Opinion FlashMarch 13, 2002
Volume 8 Number 046
What follows is the case style or name, first paragraph, author's name, and the names of attorneys for the parties of each opinion released eletronically today to TBALink.
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Howard H. Vogel
STATE OF TENNESSEE, DEPARTMENT OF CHILDREN'S SERVICES v. C.S.M. and L.M.M. IN RE: C.M.M. Court:TCA Attorneys: Gail F. Wortley, Knoxville, Tennessee, for the Appellants C.S.M. and L.M.M. Paul G. Summers, Attorney General and Reporter, and Elizabeth C. Driver, Assistant Attorney General, Nashville, Tennessee, for the Appellee State of Tennessee, Department of Children's Services. Judge: SWINEY First Paragraph: In this appeal, C.S.M ("Mother") and L.M.M. ("Father") challenge the termination of their parental rights, claiming there was insufficient proof to establish grounds for termination or that it was in the best interest of their child to terminate the parent-child relationship. We affirm the decision of the Juvenile Court terminating the parental rights of Mother and Father. http://www.tba.org/tba_files/TCA/csm.wpd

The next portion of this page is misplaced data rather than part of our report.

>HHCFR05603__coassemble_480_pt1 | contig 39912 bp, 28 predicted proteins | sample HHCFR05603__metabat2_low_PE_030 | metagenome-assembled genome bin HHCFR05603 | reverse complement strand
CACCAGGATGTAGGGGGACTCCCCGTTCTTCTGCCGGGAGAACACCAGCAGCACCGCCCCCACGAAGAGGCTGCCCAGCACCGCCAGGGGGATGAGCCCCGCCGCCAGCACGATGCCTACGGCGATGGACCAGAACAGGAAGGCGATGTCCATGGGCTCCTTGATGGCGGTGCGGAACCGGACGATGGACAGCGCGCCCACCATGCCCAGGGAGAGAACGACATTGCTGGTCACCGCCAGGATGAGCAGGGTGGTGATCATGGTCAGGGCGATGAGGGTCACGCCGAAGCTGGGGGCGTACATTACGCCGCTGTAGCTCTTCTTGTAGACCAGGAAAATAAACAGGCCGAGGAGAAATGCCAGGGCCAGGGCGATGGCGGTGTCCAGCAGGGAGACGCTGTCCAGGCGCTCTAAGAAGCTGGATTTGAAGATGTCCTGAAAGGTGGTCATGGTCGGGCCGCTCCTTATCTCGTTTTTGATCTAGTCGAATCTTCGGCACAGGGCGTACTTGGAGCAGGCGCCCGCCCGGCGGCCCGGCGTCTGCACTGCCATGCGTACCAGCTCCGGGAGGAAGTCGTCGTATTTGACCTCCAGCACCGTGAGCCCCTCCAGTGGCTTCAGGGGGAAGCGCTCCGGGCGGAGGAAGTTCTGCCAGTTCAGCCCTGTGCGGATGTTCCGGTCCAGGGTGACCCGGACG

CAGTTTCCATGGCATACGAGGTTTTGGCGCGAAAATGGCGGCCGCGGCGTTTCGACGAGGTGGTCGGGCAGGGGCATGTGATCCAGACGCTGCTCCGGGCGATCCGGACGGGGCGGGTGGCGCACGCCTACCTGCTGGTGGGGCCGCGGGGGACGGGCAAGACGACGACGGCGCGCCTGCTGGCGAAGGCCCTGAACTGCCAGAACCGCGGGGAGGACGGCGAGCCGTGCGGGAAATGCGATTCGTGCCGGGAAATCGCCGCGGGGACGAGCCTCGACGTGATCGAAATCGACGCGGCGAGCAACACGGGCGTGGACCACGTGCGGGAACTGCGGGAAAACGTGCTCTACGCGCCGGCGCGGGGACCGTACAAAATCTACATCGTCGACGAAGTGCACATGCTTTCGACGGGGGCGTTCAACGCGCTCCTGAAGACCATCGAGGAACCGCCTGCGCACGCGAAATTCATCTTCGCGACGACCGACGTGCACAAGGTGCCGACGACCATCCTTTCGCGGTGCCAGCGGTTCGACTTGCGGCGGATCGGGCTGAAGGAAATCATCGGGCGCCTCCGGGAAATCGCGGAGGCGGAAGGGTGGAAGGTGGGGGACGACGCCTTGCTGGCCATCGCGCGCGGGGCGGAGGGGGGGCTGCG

STATE OF TENNESSEE v. NELSON TROGLIN Court:TCCA Attorneys: Howard L. Upchurch, Pikeville, Tennessee, for the appellant, Nelson Troglin. Paul G. Summers, Attorney General and Reporter; Kathy D. Aslinger, Assistant Attorney General; J. Michael Taylor, District Attorney General; and James W. Pope, III, Assistant District Attorney General, for the appellee, State of Tennessee. Judge: WOODALL First Paragraph: The defendant, Nelson Troglin, was convicted of second degree murder following a jury trial in the Bledsoe County Circuit Court. The trial court subsequently imposed a sentence of twenty-three years. In this appeal, Defendant raises the following issues: (1) whether the evidence was sufficient to support his conviction; (2) whether the trial court erred by ruling that Defendant's statement to the police was admissible as evidence during his trial; (3) whether comments made by the trial court during curative instructions to the jury constituted impermissible expressions of bias toward Defendant, effectively depriving him of his right to a fair trial; (4) whether the trial court erred when it excluded evidence that a person, not Defendant, had assaulted the victim on the day of his death, and when it allowed an expert to testify concerning evidence which was not revealed to Defendant during regular discovery; (5) whether the trial court erred by failing to instruct the jury on the lesser- included offenses of reckless homicide and criminally negligent homicide; and (6) whether the sentence imposed by the trial court was excessive. After a thorough review of the record, we affirm the judgment of the trial court. http://www.tba.org/tba_files/TCCA/troglinn.wpd
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